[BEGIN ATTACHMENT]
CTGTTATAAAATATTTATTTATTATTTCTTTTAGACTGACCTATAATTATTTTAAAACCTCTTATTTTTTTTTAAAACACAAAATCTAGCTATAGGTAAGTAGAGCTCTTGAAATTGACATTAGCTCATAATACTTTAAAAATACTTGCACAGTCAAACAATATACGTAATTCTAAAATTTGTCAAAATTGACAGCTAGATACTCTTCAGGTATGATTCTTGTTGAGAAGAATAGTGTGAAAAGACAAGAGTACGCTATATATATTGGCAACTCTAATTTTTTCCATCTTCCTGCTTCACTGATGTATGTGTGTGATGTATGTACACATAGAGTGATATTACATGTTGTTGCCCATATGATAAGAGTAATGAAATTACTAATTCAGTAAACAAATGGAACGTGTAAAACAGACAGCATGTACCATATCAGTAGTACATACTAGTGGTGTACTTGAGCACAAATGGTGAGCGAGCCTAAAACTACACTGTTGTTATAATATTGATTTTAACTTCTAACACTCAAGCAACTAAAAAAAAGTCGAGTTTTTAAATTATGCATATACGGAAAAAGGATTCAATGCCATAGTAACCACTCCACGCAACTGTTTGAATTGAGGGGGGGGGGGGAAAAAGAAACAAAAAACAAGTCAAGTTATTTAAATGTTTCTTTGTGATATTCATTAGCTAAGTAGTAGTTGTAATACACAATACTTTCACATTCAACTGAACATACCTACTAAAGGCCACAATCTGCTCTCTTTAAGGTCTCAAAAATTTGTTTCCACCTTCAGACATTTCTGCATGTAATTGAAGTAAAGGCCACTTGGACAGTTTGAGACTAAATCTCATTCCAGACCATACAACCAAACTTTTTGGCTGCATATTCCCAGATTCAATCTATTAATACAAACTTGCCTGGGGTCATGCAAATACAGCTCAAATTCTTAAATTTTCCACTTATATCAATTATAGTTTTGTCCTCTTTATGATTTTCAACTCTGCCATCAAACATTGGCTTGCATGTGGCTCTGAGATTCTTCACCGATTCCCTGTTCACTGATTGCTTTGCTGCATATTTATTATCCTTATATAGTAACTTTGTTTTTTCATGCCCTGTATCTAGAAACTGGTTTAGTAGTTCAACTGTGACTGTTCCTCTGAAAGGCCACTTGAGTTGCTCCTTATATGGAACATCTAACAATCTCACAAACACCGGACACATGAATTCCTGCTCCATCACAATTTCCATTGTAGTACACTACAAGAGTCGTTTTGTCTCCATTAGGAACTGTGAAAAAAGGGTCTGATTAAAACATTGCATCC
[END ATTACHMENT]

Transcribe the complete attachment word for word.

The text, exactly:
CTGTTATAAAATATTTATTTATTATTTCTTTTAGACTGACCTATAATTATTTTAAAACCTCTTATTTTTTTTTAAAACACAAAATCTAGCTATAGGTAAGTAGAGCTCTTGAAATTGACATTAGCTCATAATACTTTAAAAATACTTGCACAGTCAAACAATATACGTAATTCTAAAATTTGTCAAAATTGACAGCTAGATACTCTTCAGGTATGATTCTTGTTGAGAAGAATAGTGTGAAAAGACAAGAGTACGCTATATATATTGGCAACTCTAATTTTTTCCATCTTCCTGCTTCACTGATGTATGTGTGTGATGTATGTACACATAGAGTGATATTACATGTTGTTGCCCATATGATAAGAGTAATGAAATTACTAATTCAGTAAACAAATGGAACGTGTAAAACAGACAGCATGTACCATATCAGTAGTACATACTAGTGGTGTACTTGAGCACAAATGGTGAGCGAGCCTAAAACTACACTGTTGTTATAATATTGATTTTAACTTCTAACACTCAAGCAACTAAAAAAAAGTCGAGTTTTTAAATTATGCATATACGGAAAAAGGATTCAATGCCATAGTAACCACTCCACGCAACTGTTTGAATTGAGGGGGGGGGGGGAAAAAGAAACAAAAAACAAGTCAAGTTATTTAAATGTTTCTTTGTGATATTCATTAGCTAAGTAGTAGTTGTAATACACAATACTTTCACATTCAACTGAACATACCTACTAAAGGCCACAATCTGCTCTCTTTAAGGTCTCAAAAATTTGTTTCCACCTTCAGACATTTCTGCATGTAATTGAAGTAAAGGCCACTTGGACAGTTTGAGACTAAATCTCATTCCAGACCATACAACCAAACTTTTTGGCTGCATATTCCCAGATTCAATCTATTAATACAAACTTGCCTGGGGTCATGCAAATACAGCTCAAATTCTTAAATTTTCCACTTATATCAATTATAGTTTTGTCCTCTTTATGATTTTCAACTCTGCCATCAAACATTGGCTTGCATGTGGCTCTGAGATTCTTCACCGATTCCCTGTTCACTGATTGCTTTGCTGCATATTTATTATCCTTATATAGTAACTTTGTTTTTTCATGCCCTGTATCTAGAAACTGGTTTAGTAGTTCAACTGTGACTGTTCCTCTGAAAGGCCACTTGAGTTGCTCCTTATATGGAACATCTAACAATCTCACAAACACCGGACACATGAATTCCTGCTCCATCACAATTTCCATTGTAGTACACTACAAGAGTCGTTTTGTCTCCATTAGGAACTGTGAAAAAAGGGTCTGATTAAAACATTGCATCC